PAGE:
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451 to 500 of 2,601 << first < prev | 5 | 6 | 7 | 8 | 9 | 10 | 11 | 12 | 13 | 14 | 15 | next > last >>
Osirion

Pathfinder Adventure Path Subscriber

Typically, the tongue is the fastest healing part of your body.

Grand Lodge

Pathfinder Adventure Path, Campaign Setting, Companion, Roleplaying Game, Tales Subscriber
Grey Lensman wrote:
Crimson Jester wrote:
The Electric chair was invented....
I had read that it was invented by Thomas Edison, who attempted to use it to discredit Tesla's alternating current by proving how dangerous the stuff was. It backfired.

Not totally. He quickly patented it and made another fortune selling it to states looking for a new way to execute people quickly.

Grand Lodge

Pathfinder Adventure Path, Campaign Setting, Companion, Roleplaying Game, Tales Subscriber
Crimson Jester wrote:

The most durable man-made creation ever is ** spoiler omitted **

Its expected to remain unchanged for hundreds of thousands of years.

Unless it gets a real unlucky hit.

Then again, statistically speaking since the later missions stayed a lot longer and made lots more footprints, it's more likely that one of theirs will still be around after Aldrin's is obliterated.

Grand Lodge

Pathfinder Adventure Path, Campaign Setting, Companion, Roleplaying Game, Tales Subscriber

According to Harlan Ellison, All of William Shatner's novels are ghost written.


Aberzombie wrote:
Elephants are the only mammal that can't jump.

Yeah, sloths do it all the time! Or not.

Grand Lodge

Pathfinder Adventure Path, Campaign Setting, Companion, Roleplaying Game, Tales Subscriber

That the actresses who play Amelia Pond and Amy Pond are cousins?


Pathfinder Adventure Path, Roleplaying Game Subscriber

Fully 67% of statistics are misleading.


Oceanshieldwolf wrote:
Fully 67% of statistics are misleading.

Lies, damn lies!

Osirion

Pathfinder Adventure Path Subscriber

The noun troll comes from the Old Norse word for a mythological monster. The word evokes the trolls of Scandinavian folklore and children's tales, where they are often creatures bent on mischief and wickedness.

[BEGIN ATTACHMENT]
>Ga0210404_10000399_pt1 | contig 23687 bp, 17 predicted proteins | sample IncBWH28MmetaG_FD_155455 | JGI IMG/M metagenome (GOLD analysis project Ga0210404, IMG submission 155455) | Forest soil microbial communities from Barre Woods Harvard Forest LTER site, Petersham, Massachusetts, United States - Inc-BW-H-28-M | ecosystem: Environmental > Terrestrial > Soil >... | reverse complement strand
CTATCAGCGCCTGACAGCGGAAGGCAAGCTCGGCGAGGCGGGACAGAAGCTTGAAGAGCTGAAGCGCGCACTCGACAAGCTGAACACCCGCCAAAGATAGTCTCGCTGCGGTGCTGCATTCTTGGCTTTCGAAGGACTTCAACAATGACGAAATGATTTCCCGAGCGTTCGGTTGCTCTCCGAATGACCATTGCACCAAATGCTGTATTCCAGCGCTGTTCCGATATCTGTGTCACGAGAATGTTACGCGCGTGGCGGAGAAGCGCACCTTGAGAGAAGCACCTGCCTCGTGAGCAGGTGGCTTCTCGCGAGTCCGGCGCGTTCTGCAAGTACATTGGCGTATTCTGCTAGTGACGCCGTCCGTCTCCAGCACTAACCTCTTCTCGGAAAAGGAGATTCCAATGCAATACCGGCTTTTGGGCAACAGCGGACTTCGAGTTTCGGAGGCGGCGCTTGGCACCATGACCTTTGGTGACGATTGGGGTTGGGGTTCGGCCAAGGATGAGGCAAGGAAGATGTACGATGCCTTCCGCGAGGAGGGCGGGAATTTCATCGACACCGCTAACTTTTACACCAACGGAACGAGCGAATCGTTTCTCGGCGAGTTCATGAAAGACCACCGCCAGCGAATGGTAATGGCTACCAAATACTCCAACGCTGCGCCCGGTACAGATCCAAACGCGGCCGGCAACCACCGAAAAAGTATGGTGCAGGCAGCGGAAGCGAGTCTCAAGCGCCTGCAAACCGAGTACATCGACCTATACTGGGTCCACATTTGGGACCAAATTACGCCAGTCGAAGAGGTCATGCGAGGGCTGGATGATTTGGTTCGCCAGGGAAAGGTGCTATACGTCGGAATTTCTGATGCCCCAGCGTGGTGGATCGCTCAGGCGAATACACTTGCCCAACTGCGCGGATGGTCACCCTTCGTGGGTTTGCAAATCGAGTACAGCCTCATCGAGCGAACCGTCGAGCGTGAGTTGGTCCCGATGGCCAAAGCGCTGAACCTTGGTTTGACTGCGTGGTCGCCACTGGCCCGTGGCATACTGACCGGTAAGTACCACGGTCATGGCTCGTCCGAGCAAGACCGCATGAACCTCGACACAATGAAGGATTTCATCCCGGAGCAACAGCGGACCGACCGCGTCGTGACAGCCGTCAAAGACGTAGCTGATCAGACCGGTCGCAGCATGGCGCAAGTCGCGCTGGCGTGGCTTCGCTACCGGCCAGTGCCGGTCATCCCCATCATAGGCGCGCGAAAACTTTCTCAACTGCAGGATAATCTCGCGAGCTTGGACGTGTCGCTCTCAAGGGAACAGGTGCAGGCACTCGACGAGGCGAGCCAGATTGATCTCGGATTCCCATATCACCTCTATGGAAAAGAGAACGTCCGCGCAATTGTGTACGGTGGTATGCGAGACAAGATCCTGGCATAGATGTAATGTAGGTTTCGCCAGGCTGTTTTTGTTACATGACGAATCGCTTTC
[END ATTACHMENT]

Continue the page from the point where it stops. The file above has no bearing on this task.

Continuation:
Kung Fu Joe wrote:
Aberzombie wrote:
Elephants are the only mammal that can't jump.
Yeah, sloths do it all the time! Or not.

*shrug* Jump, fall, whatever works.


Aberzombie wrote:

The noun troll comes from the Old Norse word for a mythological monster. The word evokes the trolls of Scandinavian folklore and children's tales, where they are often creatures bent on mischief and wickedness.

And stopping the construction of churches. One of them was caught in the act.

Jätten Finn


Lions hate hyenas so much they will actually hunt and kill them, leaving their carcasses for the vultures.


When they stormed the Bastille, the only prisoners they found were 4 forgers, 2 lunatics and an associate of the Marquis de Sade.

When these liberated prisoners were paraded through Paris, one of them became a focal point because he walked with such pride and dignity. This was one of the lunatics; he thought he was Julius Caesar and believed he was on a triumphal march.


The head of the largest producer (worth over €100 million) of buffalo mozarella have been taken into custody by the Italian police, under suspicion of being controlled by the Casalesi Camorra clan.


2 people marked this as a favorite.
Kajehase wrote:
The head of the largest producer (worth over €100 million) of buffalo mozarella have been taken into custody by the Italian police, under suspicion of being controlled by the Casalesi Camorra clan.

It's really difficult to have good cheese without mob involvement. Something about embezzlement makes it taste just right.


-In the original draft on The Matrix, humans were used by the machines as wetware, due to the highly efficient nature of the brain. However, this was deemed too complicated and instead the plot was changed to humans being used as batteries.

-In Venezuela, you can fill a 50-litre gas tank with less than 1 USD. In fact, water is more expensive than oil.

-The Scottish attempted to stablish a colony in Panama in the late 1600's. Riddled with internal and external issues, the colony was eventually captured by the Spanish and the whole matter costed Scotland an estimate of 1/3rd of all the liquid wealth in the kingdom.